Early evening in June - when lovelier for a walk out across Bodmin Moor - especially with the aim of investigating an intriguing structure with a romantic name - King Arthur's Hall.?
The day dawned - cold, wet, misty. Fellow dowsers arrived for lunch. "We only drove into this at Five Lanes - it's fine in Launceston". No improvement by afternoon. "Well, we'll go on over to St Breward - the pub stays open all day if it's no-go". However, in thick mist ten hardy souls set out across the open moor in an approximate direction. Follow the hedge then bear left was the general idea. Keep together - Peg's got a whistle. And yes, we found it.
Norden's Description of Cornwall (1728) describes it as "a square plot … situate on a playne Mountayne, wrowghte some 3 foote into the grounde, and by reason of the depression of the place, ther standeth a stange or Poole of water, the place sett rounde aboute with flat stones". He knew it as King Arthur's Hall, the name it still bears.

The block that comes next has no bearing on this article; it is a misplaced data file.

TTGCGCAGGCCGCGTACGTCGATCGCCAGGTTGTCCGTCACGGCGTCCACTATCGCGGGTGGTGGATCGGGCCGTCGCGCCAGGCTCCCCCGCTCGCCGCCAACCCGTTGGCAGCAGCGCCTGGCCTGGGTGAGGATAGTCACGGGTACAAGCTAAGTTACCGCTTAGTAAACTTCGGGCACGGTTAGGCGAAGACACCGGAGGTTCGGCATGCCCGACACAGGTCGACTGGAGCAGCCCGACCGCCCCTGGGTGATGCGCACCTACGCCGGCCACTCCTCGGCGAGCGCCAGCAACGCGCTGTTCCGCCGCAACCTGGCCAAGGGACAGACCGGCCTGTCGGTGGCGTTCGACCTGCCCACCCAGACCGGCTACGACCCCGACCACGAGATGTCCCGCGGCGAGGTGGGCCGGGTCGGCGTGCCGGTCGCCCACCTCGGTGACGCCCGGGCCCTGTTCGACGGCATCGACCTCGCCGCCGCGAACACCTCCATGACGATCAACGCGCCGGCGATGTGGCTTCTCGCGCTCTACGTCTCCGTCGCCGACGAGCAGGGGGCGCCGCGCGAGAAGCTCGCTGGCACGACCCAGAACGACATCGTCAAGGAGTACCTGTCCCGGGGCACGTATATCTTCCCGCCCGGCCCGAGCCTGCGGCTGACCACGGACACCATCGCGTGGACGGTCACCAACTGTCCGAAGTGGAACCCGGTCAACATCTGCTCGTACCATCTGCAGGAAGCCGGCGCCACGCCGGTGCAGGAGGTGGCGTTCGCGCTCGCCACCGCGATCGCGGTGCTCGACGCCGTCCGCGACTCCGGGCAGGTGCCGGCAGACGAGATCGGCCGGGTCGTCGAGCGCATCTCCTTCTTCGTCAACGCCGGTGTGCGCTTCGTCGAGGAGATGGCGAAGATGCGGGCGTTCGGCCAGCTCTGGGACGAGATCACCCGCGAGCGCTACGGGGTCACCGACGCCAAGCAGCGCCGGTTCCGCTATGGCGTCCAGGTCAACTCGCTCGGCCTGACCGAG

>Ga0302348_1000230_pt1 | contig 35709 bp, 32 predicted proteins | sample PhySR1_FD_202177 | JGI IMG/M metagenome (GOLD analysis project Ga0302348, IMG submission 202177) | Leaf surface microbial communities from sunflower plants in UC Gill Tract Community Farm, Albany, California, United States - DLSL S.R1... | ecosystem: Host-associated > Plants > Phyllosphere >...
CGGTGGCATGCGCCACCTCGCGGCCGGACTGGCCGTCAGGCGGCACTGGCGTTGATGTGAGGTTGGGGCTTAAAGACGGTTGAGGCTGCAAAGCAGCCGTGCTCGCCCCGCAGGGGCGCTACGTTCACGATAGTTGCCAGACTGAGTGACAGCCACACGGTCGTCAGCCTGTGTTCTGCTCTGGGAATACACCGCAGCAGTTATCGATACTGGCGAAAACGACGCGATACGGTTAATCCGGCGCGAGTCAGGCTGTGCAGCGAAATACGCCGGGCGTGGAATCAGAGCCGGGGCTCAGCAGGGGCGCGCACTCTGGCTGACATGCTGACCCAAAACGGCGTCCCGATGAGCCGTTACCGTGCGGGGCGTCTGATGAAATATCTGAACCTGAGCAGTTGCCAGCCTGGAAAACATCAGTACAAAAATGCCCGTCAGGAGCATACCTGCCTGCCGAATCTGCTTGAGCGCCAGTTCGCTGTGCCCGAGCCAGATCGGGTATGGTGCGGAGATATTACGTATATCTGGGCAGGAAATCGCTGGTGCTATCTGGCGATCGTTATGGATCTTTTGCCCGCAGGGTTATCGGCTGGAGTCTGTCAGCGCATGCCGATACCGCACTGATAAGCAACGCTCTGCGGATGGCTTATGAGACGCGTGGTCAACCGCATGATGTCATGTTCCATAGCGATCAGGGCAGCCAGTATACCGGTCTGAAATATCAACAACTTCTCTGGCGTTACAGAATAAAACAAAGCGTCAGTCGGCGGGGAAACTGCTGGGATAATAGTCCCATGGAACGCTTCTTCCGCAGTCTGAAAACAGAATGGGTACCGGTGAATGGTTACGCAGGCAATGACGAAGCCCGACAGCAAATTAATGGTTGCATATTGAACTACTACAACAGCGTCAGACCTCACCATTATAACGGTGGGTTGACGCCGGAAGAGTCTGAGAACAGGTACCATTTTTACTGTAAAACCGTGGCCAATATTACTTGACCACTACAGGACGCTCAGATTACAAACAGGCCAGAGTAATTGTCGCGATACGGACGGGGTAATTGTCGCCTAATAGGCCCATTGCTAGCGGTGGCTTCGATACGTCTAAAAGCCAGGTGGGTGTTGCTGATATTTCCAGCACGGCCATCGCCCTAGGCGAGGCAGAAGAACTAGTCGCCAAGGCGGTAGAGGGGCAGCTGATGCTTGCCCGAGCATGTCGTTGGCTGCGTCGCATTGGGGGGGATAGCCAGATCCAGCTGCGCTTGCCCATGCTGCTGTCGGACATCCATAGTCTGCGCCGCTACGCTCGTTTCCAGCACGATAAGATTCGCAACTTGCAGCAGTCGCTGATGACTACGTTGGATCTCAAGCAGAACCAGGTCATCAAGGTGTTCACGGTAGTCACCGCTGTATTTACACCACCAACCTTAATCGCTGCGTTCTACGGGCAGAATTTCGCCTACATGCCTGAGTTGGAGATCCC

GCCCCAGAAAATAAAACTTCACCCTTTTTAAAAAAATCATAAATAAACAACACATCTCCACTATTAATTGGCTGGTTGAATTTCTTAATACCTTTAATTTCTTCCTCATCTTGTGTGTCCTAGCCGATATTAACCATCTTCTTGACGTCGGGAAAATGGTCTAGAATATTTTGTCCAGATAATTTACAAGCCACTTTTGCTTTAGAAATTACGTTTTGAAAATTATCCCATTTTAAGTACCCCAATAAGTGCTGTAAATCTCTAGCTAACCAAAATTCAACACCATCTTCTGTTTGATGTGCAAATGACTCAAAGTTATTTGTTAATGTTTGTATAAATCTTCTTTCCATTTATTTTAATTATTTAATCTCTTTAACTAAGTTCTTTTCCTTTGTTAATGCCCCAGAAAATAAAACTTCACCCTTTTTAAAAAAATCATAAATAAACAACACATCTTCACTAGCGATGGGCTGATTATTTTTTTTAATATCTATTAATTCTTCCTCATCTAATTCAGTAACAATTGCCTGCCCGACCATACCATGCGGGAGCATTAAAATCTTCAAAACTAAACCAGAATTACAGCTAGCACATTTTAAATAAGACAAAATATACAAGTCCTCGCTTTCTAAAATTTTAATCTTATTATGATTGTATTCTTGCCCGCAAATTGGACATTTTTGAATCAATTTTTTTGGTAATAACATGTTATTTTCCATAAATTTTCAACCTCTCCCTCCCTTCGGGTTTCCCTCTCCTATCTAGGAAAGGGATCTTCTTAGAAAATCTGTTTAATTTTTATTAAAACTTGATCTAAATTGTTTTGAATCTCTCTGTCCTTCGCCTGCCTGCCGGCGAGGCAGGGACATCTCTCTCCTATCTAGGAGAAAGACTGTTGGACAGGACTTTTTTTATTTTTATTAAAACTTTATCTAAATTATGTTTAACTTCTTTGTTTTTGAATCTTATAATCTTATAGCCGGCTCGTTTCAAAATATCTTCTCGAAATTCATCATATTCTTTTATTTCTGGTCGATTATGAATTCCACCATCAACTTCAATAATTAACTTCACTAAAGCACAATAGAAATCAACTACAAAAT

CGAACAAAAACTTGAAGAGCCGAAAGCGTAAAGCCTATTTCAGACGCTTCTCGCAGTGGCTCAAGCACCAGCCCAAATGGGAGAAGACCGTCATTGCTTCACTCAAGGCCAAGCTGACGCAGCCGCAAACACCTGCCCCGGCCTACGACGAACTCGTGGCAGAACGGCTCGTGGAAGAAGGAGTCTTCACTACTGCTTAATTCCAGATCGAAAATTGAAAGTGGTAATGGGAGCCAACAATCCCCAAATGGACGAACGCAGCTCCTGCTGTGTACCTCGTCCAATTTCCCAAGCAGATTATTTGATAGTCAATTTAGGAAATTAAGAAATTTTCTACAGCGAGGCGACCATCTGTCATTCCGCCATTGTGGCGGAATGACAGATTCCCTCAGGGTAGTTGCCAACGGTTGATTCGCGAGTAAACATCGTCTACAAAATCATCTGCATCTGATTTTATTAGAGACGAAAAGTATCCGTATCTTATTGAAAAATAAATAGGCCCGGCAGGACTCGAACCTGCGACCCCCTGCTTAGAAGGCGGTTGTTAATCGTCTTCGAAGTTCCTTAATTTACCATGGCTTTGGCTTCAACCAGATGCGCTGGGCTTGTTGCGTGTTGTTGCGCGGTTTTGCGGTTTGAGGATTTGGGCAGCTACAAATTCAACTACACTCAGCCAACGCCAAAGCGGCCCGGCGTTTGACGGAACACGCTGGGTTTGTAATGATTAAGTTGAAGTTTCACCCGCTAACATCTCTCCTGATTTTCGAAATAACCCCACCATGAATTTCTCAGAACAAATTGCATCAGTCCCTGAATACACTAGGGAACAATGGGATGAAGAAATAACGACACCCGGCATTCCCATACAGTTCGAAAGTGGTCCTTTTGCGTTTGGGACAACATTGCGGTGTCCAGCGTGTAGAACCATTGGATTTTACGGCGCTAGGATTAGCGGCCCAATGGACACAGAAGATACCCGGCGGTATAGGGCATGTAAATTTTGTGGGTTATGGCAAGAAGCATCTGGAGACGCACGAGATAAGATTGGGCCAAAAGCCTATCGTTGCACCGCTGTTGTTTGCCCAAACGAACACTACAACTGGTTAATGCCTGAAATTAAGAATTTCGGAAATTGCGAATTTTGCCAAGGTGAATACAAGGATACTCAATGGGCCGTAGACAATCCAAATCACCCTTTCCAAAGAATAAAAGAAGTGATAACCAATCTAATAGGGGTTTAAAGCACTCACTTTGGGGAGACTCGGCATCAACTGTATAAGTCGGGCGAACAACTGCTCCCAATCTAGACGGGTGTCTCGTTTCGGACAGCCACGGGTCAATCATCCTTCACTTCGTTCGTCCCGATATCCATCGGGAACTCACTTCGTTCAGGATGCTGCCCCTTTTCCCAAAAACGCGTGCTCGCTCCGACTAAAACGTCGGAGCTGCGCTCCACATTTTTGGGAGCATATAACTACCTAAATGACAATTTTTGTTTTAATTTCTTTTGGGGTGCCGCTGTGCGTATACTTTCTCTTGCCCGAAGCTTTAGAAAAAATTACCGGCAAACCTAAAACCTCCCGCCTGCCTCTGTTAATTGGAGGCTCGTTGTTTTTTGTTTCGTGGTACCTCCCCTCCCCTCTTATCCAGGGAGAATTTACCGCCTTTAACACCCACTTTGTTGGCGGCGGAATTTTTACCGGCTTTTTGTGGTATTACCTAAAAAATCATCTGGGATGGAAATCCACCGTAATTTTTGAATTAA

Many of us found strong reactions using rods and pendulums, both across the site and around certain large stones. Alan plotted four ley lines crossing as an inner rectangle. The recent Bodmin Moor, An Archaeological Survey suggests a medieval date as likely, though an earlier origin is possible. Locally thought to be a medieval cattle pound, other researchers suggest a type of henge. Certainly, by dating with pendulums some of us found the site to date back 3,500 - 6,000 years.
As we left, the mist cleared giving us a view to Roughtor, BrownWilly and Garrow - and a sense of the importance of this site.